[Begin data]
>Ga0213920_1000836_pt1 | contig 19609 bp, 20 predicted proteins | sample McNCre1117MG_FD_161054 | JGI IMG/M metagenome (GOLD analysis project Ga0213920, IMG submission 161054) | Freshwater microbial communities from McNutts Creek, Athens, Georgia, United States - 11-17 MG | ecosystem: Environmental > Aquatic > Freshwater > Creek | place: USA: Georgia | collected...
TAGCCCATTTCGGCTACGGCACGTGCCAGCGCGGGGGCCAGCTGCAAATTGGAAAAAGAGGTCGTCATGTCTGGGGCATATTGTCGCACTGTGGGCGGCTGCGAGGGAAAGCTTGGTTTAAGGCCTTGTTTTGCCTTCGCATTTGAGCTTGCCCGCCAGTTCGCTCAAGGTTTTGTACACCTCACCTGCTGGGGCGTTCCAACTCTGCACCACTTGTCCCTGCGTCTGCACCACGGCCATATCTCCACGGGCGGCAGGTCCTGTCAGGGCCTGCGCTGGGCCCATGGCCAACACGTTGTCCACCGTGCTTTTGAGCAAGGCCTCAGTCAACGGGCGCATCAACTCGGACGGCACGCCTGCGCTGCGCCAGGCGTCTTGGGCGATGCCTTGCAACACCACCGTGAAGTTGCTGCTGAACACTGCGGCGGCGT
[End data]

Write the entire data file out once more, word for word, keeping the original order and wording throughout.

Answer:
>Ga0213920_1000836_pt1 | contig 19609 bp, 20 predicted proteins | sample McNCre1117MG_FD_161054 | JGI IMG/M metagenome (GOLD analysis project Ga0213920, IMG submission 161054) | Freshwater microbial communities from McNutts Creek, Athens, Georgia, United States - 11-17 MG | ecosystem: Environmental > Aquatic > Freshwater > Creek | place: USA: Georgia | collected...
TAGCCCATTTCGGCTACGGCACGTGCCAGCGCGGGGGCCAGCTGCAAATTGGAAAAAGAGGTCGTCATGTCTGGGGCATATTGTCGCACTGTGGGCGGCTGCGAGGGAAAGCTTGGTTTAAGGCCTTGTTTTGCCTTCGCATTTGAGCTTGCCCGCCAGTTCGCTCAAGGTTTTGTACACCTCACCTGCTGGGGCGTTCCAACTCTGCACCACTTGTCCCTGCGTCTGCACCACGGCCATATCTCCACGGGCGGCAGGTCCTGTCAGGGCCTGCGCTGGGCCCATGGCCAACACGTTGTCCACCGTGCTTTTGAGCAAGGCCTCAGTCAACGGGCGCATCAACTCGGACGGCACGCCTGCGCTGCGCCAGGCGTCTTGGGCGATGCCTTGCAACACCACCGTGAAGTTGCTGCTGAACACTGCGGCGGCGT